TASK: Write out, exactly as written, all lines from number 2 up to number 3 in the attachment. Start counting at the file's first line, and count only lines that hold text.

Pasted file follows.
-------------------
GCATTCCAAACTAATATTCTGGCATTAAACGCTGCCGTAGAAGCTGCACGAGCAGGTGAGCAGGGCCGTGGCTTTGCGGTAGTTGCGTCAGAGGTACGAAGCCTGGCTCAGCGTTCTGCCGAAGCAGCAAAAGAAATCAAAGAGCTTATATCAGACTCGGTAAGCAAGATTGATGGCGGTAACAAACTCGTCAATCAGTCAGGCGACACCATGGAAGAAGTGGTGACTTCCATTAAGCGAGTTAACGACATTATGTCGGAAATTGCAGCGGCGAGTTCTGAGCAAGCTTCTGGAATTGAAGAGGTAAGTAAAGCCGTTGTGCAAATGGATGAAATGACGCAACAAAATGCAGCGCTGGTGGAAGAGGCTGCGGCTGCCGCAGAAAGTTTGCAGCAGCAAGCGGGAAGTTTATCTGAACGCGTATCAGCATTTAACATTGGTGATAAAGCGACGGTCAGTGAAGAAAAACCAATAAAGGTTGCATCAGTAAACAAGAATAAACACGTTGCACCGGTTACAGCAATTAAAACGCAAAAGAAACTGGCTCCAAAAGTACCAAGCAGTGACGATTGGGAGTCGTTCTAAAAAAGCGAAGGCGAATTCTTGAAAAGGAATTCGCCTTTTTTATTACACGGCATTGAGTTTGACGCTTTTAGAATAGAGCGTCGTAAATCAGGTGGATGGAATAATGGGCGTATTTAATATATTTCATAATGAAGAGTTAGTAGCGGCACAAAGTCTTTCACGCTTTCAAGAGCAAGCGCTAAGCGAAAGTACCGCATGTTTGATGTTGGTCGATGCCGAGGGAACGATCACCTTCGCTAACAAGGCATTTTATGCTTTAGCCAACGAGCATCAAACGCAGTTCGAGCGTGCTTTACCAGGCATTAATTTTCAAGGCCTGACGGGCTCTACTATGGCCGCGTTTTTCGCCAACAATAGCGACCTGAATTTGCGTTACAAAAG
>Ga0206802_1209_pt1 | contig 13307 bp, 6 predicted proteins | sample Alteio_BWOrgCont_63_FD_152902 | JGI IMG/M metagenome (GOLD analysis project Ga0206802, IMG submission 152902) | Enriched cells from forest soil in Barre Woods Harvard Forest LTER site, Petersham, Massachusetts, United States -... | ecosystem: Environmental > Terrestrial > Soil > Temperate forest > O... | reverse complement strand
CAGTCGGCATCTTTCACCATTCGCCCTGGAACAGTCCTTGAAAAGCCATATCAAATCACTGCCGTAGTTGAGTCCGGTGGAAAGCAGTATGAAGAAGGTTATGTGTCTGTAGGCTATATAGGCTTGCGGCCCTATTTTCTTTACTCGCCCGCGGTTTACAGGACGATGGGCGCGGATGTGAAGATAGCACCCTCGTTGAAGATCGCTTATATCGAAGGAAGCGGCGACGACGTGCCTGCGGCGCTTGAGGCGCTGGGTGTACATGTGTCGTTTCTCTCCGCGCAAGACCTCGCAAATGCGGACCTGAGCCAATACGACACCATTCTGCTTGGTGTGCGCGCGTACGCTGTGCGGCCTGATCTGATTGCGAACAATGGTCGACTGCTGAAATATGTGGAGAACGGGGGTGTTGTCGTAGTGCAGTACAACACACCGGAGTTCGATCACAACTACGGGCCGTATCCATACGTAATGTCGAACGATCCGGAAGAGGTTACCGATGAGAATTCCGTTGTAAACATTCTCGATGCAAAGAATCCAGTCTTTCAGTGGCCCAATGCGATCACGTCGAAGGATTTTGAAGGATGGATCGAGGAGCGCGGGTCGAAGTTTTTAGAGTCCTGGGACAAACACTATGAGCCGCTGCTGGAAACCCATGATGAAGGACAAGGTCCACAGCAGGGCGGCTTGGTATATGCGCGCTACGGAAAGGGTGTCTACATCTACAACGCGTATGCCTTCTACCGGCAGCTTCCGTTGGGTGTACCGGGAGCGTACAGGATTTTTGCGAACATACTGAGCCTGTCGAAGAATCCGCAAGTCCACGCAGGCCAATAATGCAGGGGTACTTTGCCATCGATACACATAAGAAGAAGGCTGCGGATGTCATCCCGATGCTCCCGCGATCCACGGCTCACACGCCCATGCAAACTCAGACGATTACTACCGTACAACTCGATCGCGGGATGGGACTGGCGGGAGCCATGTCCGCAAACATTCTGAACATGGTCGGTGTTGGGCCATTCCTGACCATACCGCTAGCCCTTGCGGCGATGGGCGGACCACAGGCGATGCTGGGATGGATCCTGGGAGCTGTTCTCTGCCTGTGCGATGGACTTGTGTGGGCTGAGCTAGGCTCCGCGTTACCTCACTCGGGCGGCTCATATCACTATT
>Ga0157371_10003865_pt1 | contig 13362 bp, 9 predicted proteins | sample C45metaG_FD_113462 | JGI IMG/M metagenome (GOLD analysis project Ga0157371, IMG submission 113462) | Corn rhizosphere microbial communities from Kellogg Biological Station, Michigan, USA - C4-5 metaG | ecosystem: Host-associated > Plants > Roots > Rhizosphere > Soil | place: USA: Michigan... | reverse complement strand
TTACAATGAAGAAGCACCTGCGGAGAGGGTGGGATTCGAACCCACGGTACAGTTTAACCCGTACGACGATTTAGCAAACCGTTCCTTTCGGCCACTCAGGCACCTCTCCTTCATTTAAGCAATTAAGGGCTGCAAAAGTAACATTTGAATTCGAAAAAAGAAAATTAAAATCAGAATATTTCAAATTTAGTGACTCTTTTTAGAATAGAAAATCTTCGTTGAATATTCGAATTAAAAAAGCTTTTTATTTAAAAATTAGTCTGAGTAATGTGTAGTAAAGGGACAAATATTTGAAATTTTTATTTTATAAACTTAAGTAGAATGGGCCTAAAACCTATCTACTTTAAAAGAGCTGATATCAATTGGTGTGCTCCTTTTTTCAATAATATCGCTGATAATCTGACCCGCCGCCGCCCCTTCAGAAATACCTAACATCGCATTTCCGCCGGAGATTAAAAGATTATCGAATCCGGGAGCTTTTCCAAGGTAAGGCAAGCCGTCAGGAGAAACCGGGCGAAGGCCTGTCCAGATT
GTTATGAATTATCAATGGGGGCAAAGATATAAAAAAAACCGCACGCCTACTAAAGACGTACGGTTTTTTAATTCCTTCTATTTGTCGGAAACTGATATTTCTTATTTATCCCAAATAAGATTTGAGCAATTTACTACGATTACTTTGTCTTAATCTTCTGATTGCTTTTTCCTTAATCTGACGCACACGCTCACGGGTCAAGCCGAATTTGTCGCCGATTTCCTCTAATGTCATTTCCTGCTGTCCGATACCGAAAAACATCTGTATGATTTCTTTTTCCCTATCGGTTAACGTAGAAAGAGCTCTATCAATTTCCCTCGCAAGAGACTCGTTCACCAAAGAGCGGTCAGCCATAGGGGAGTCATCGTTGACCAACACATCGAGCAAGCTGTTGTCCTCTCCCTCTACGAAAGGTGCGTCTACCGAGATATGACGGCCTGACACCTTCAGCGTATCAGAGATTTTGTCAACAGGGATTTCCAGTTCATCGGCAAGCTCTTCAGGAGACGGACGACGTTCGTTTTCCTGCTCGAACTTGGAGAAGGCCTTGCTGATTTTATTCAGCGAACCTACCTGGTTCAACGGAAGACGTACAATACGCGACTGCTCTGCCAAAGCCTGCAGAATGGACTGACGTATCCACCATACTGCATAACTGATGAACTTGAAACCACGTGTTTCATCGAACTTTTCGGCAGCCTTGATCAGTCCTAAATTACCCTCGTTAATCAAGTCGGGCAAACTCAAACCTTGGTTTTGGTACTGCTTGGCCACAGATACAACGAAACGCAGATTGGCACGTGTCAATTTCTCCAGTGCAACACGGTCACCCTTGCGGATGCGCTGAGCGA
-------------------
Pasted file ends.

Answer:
>Ga0206802_1209_pt1 | contig 13307 bp, 6 predicted proteins | sample Alteio_BWOrgCont_63_FD_152902 | JGI IMG/M metagenome (GOLD analysis project Ga0206802, IMG submission 152902) | Enriched cells from forest soil in Barre Woods Harvard Forest LTER site, Petersham, Massachusetts, United States -... | ecosystem: Environmental > Terrestrial > Soil > Temperate forest > O... | reverse complement strand
CAGTCGGCATCTTTCACCATTCGCCCTGGAACAGTCCTTGAAAAGCCATATCAAATCACTGCCGTAGTTGAGTCCGGTGGAAAGCAGTATGAAGAAGGTTATGTGTCTGTAGGCTATATAGGCTTGCGGCCCTATTTTCTTTACTCGCCCGCGGTTTACAGGACGATGGGCGCGGATGTGAAGATAGCACCCTCGTTGAAGATCGCTTATATCGAAGGAAGCGGCGACGACGTGCCTGCGGCGCTTGAGGCGCTGGGTGTACATGTGTCGTTTCTCTCCGCGCAAGACCTCGCAAATGCGGACCTGAGCCAATACGACACCATTCTGCTTGGTGTGCGCGCGTACGCTGTGCGGCCTGATCTGATTGCGAACAATGGTCGACTGCTGAAATATGTGGAGAACGGGGGTGTTGTCGTAGTGCAGTACAACACACCGGAGTTCGATCACAACTACGGGCCGTATCCATACGTAATGTCGAACGATCCGGAAGAGGTTACCGATGAGAATTCCGTTGTAAACATTCTCGATGCAAAGAATCCAGTCTTTCAGTGGCCCAATGCGATCACGTCGAAGGATTTTGAAGGATGGATCGAGGAGCGCGGGTCGAAGTTTTTAGAGTCCTGGGACAAACACTATGAGCCGCTGCTGGAAACCCATGATGAAGGACAAGGTCCACAGCAGGGCGGCTTGGTATATGCGCGCTACGGAAAGGGTGTCTACATCTACAACGCGTATGCCTTCTACCGGCAGCTTCCGTTGGGTGTACCGGGAGCGTACAGGATTTTTGCGAACATACTGAGCCTGTCGAAGAATCCGCAAGTCCACGCAGGCCAATAATGCAGGGGTACTTTGCCATCGATACACATAAGAAGAAGGCTGCGGATGTCATCCCGATGCTCCCGCGATCCACGGCTCACACGCCCATGCAAACTCAGACGATTACTACCGTACAACTCGATCGCGGGATGGGACTGGCGGGAGCCATGTCCGCAAACATTCTGAACATGGTCGGTGTTGGGCCATTCCTGACCATACCGCTAGCCCTTGCGGCGATGGGCGGACCACAGGCGATGCTGGGATGGATCCTGGGAGCTGTTCTCTGCCTGTGCGATGGACTTGTGTGGGCTGAGCTAGGCTCCGCGTTACCTCACTCGGGCGGCTCATATCACTATT